Unmarried With Children and Splitting Up

11 Jul 2024 | Lisa Pepper
two children in the woods

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Unmarried with Children? What are your Financial Rights?

Know Your Financial Rights Under Schedule One Children Act 1989

A claim under Schedule One of the Children Act 1989 enables a parent to seek financial assistance for a child. It is most often used in cases where the parents are not married.

Unlike married couples and civil partnersunmarried couples in the UK do not automatically have rights to each other’s property or to financial support when their relationship ends. This is true even if they have lived together for a long time or have children together.

This can leave some unmarried parents in a difficult financial situation, especially when it comes to supporting their children. There is a frequent misunderstanding that there is such thing as a common law husband or common law wife but there is no such thing in law

What is Schedule One of the Children Act 1989?

Schedule One of the Children Act 1989 provides an avenue for a parent (ordinarily the parent with whom the child lives) to seek financial provision from the other parent.

What does the court consider in a Schedule One claim?

The court considers factors like income, earning capacity and property ownership when deciding these claims, in a similar way to how financial settlements in a divorce are evaluated. However, there is a significant difference between a Schedule One claim and the various financial claims that can be made upon divorce.

Claims under Schedule One can only relate to the needs of the children, not the needs of the parent, save for cases where maintenance can include an amount for childcare to enable a claimant parent to return to work – see the case of PG v TW [2021] where the Judge said:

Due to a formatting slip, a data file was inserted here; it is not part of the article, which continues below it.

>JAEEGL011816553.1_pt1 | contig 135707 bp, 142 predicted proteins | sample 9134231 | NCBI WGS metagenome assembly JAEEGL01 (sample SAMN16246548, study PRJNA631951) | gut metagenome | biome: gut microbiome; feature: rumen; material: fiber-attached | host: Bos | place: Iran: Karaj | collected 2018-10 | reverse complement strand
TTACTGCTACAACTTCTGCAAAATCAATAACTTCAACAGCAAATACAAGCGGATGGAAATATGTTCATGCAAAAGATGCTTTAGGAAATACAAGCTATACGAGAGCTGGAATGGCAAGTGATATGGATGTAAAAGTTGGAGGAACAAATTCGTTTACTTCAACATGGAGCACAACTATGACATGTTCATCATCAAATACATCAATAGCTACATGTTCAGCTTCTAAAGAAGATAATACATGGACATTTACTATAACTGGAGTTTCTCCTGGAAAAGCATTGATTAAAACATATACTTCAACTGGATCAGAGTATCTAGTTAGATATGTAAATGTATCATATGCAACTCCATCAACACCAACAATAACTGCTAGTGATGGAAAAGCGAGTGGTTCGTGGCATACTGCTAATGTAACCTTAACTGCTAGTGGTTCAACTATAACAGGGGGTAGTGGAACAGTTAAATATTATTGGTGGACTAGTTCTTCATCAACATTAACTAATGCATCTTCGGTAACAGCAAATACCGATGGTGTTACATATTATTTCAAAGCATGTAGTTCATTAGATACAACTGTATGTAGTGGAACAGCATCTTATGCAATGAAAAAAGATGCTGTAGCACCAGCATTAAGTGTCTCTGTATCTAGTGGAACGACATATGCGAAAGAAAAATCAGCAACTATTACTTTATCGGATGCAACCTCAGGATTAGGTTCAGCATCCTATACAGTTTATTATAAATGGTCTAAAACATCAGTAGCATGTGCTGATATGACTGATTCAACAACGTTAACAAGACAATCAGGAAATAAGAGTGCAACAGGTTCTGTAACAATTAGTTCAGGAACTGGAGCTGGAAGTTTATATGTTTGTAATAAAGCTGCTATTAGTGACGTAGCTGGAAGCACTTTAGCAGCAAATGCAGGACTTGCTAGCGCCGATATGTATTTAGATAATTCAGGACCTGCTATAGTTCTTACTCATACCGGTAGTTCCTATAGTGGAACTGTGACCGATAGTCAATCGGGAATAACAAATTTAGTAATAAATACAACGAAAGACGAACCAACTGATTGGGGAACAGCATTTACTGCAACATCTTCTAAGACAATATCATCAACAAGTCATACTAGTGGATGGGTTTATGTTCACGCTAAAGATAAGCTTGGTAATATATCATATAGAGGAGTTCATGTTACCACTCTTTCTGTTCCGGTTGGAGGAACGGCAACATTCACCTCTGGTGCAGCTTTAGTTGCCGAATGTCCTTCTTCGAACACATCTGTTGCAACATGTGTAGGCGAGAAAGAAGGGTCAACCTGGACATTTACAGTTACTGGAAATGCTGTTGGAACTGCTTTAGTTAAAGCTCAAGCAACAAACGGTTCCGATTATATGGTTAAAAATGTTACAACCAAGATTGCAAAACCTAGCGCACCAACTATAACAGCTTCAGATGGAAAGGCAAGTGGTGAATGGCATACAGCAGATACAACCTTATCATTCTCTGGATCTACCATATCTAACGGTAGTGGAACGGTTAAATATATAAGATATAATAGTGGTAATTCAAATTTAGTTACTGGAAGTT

“I respectfully suggest that the concept of a carer’s allowance is past its utility… my figure acknowledges and takes into account the mother’s modest income and the need for back up child care and housekeeping to enable her to work without anxiety during the day, through inevitable childhood illnesses and school holidays.”

Support under a Schedule 1 claim will generally only last until a child reaches 18.

Who can apply for Schedule One support?

A parent, guardian or person named in a Child Arrangements Order as a person with whom the child is to live may apply for an order under Schedule One. The application to Court will ordinarily be made by the “resident parent” – the parent doing most of the childcare.

Frequently, there are child arrangements where the care of the child and the number of nights the child has with each parent are shared (not necessarily 50/50) and often the terms “resident parent” and “non-resident” parent are not defined in a child arrangements order because the arrangements have been agreed without one. They can be contentious labels, sometimes best avoided in negotiations where you are hoping to reach a consensual agreement. In this blog however, to make the explanation of the law easier, we will refer to the terms resident parent and non-resident parent, with the resident parent being the main carer of the child and the financially weaker party bringing the claim.

Note also that a child over the age of 18 may apply to Court in their own right in certain limited circumstances, such as if they are still in education or have disability needs.